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Thursday, 27 January 2011

Tradition and the Individual Prize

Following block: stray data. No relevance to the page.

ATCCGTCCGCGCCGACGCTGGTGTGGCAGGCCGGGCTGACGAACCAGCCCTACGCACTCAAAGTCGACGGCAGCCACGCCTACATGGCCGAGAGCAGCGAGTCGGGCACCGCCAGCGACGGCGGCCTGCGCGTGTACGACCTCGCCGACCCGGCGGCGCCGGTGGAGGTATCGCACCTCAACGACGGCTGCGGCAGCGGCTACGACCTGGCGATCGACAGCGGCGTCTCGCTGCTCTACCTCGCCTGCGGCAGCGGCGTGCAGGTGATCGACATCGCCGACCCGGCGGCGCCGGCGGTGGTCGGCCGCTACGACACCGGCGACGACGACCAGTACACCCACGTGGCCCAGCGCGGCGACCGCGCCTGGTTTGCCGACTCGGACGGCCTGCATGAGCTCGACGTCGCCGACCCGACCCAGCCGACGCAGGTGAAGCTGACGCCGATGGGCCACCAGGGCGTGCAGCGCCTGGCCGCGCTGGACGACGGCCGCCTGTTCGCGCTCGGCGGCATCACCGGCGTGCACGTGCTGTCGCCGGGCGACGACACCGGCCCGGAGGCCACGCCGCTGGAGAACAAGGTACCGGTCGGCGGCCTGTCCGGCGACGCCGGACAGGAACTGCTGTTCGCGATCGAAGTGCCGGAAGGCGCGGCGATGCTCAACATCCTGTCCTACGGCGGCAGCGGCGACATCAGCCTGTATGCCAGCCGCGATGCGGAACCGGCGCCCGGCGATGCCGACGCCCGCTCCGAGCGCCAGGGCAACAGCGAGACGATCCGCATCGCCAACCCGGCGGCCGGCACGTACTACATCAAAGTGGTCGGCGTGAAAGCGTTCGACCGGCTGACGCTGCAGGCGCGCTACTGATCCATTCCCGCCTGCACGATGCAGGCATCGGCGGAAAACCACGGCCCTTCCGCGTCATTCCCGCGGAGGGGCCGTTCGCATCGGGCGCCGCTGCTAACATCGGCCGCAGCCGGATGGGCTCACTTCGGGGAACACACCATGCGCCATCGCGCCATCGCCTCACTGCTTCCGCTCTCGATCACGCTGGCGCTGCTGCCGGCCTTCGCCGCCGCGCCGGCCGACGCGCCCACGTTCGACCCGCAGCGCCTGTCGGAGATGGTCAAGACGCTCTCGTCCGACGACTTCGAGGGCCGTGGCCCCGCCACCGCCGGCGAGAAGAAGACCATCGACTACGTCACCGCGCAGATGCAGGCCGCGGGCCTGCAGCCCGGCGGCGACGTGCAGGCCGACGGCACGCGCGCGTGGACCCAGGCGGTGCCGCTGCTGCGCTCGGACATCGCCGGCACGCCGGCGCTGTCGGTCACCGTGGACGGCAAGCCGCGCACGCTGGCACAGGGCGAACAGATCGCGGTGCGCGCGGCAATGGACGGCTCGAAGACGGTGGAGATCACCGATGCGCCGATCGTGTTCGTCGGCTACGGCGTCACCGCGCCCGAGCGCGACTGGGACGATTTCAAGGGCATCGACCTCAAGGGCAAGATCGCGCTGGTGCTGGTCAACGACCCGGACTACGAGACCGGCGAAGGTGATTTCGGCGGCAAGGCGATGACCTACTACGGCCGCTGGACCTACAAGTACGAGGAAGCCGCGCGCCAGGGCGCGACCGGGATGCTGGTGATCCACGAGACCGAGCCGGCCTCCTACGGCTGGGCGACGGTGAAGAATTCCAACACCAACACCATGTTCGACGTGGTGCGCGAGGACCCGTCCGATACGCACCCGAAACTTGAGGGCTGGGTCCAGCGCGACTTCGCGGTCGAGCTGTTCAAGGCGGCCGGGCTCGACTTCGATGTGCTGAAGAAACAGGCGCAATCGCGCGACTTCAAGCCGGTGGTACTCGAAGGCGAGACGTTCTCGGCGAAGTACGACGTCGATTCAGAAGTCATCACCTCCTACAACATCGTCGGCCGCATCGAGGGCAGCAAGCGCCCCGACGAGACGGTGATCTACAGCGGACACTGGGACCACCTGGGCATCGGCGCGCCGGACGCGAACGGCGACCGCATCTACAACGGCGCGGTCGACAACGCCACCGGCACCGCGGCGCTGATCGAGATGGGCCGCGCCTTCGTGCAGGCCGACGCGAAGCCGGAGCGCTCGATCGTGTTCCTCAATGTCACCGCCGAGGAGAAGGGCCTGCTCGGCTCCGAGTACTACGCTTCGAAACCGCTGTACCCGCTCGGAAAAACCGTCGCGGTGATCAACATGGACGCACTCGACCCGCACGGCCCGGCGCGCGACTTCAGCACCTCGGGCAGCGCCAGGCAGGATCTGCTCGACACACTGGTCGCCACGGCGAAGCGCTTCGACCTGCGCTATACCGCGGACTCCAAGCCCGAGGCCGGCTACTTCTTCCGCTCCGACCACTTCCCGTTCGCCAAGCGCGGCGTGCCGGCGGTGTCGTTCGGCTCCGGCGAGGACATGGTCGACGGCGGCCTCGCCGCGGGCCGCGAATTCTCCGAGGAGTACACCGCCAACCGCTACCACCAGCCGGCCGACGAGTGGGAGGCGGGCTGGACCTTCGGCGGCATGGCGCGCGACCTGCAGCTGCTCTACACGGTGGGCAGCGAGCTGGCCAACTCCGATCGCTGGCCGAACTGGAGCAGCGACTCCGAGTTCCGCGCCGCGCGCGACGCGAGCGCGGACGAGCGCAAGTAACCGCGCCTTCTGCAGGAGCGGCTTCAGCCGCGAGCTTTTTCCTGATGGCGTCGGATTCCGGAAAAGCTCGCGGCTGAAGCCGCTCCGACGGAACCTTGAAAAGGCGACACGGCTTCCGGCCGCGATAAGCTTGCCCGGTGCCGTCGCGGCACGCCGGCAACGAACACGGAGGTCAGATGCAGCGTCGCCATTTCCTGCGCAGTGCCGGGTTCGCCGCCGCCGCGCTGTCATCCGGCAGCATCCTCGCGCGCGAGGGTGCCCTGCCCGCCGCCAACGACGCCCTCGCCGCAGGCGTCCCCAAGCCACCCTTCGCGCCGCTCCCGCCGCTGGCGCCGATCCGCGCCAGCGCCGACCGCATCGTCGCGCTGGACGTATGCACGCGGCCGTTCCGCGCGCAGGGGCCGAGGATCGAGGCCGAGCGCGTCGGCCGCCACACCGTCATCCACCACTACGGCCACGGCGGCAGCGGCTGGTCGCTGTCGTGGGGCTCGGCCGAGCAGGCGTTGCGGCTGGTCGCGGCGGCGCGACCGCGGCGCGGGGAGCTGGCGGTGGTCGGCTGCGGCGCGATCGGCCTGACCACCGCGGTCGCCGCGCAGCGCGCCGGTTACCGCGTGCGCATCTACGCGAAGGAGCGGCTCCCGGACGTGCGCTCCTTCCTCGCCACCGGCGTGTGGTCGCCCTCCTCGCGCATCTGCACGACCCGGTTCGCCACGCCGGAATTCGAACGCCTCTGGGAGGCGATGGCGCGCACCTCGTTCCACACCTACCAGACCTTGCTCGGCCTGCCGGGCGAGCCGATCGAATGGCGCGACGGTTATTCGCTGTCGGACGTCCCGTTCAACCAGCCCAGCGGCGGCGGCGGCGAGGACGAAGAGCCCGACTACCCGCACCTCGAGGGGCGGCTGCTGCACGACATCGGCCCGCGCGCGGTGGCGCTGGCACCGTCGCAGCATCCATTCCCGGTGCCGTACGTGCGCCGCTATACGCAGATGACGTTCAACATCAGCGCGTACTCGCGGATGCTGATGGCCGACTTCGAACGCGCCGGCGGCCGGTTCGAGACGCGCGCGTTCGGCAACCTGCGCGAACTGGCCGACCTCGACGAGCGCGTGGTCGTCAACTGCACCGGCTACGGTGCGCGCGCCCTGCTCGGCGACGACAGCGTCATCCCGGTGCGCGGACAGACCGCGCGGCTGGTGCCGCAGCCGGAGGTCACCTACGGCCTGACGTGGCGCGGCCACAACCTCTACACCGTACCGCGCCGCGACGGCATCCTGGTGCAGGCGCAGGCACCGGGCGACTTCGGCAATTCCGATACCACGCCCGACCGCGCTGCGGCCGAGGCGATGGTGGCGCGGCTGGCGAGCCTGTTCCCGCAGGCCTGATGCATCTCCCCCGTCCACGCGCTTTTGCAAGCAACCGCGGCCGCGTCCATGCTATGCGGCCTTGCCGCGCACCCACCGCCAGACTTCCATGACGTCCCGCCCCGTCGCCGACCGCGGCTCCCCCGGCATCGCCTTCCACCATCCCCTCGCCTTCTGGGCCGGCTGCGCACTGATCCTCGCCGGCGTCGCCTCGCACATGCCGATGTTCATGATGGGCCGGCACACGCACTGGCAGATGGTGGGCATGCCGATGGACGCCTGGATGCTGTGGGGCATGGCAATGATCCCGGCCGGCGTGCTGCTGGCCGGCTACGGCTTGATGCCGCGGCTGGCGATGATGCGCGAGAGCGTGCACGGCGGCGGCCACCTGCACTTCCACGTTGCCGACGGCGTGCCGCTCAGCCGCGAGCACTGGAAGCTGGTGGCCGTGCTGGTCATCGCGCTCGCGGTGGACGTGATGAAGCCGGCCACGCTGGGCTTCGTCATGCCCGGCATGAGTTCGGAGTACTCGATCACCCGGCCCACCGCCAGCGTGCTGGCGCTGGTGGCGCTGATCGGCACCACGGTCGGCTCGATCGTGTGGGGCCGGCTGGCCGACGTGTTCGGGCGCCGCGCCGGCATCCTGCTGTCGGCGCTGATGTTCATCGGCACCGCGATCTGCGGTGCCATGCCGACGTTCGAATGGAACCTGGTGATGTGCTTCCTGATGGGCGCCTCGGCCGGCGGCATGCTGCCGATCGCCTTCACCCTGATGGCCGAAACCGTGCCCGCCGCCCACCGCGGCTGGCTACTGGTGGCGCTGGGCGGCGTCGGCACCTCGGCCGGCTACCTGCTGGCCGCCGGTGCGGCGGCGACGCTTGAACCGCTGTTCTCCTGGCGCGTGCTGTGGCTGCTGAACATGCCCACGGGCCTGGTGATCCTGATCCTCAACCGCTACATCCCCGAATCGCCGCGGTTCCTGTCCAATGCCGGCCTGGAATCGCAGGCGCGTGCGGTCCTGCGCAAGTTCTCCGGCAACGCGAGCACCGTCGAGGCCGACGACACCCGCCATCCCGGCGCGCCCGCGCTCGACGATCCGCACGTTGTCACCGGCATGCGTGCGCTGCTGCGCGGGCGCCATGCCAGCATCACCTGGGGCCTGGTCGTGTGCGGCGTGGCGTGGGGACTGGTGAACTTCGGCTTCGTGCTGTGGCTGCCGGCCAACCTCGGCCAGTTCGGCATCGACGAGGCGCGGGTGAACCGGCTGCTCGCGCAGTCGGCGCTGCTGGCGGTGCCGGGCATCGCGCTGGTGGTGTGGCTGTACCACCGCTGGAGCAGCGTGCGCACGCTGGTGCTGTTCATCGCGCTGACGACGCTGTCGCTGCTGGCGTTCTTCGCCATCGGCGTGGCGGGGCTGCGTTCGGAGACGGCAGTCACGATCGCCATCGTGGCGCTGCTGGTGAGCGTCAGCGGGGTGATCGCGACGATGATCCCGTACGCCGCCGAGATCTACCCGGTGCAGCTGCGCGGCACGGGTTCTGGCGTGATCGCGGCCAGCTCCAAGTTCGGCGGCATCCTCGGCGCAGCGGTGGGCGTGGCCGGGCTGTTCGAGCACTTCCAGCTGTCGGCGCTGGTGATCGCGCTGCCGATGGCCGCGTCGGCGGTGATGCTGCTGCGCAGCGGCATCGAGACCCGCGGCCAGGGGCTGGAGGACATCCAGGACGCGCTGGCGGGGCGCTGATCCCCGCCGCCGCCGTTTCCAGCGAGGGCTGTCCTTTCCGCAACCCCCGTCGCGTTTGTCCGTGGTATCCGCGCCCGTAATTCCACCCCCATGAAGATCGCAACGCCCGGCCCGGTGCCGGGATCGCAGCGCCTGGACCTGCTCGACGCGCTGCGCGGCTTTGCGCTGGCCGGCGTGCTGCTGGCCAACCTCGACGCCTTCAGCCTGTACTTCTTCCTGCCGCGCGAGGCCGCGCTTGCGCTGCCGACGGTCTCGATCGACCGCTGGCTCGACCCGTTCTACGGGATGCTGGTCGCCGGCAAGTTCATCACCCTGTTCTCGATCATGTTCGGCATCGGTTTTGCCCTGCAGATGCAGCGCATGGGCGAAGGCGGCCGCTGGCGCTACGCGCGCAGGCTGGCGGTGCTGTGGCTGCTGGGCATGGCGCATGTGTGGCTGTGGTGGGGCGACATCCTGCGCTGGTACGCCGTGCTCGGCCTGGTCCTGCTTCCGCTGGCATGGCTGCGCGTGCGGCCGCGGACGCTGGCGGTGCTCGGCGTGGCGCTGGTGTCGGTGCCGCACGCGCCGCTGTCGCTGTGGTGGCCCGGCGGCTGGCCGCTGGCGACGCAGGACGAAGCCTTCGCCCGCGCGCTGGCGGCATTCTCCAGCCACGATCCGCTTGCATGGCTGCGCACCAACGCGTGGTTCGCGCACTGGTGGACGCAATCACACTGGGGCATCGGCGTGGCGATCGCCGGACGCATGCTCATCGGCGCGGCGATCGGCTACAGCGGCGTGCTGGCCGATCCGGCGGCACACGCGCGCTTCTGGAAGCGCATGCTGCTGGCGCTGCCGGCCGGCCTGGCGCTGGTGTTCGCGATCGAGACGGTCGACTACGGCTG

In The Guardian, on Saturday, Don Paterson wrote about how older poet-editors need to speak with poets in their 20s, to keep up with the new poetic styles - agreed.  He also discussed the roots of the new Picador Poetry Prize.  He was careful to position the prize in the lineage of the Yale series of poets.  While it is in that lineage, there are far more recent and obvious precedents, and it is telling that these were rather notably overlooked.  The first is the Crashaw Prize, which Salt has successfully run the last few years.  But, more to the point, there is the general American experience of publishing, where almost every debut collection at every credible poetry publisher is adjudicated on in a prize setting.  I just wanted to mention this, because while the nascent Picador Prize may wish to bask in the glow of the Yale series, it really is the nothing new.  A fine venture from one of the major places to find mainstream, excellent BILP - British-Irish Lyric Poetry - but not an original endeavour in the least.  Then again, as Paterson has been wont to argue, The New in Poetry is rather besides the point, and Tradition is equally valuable.
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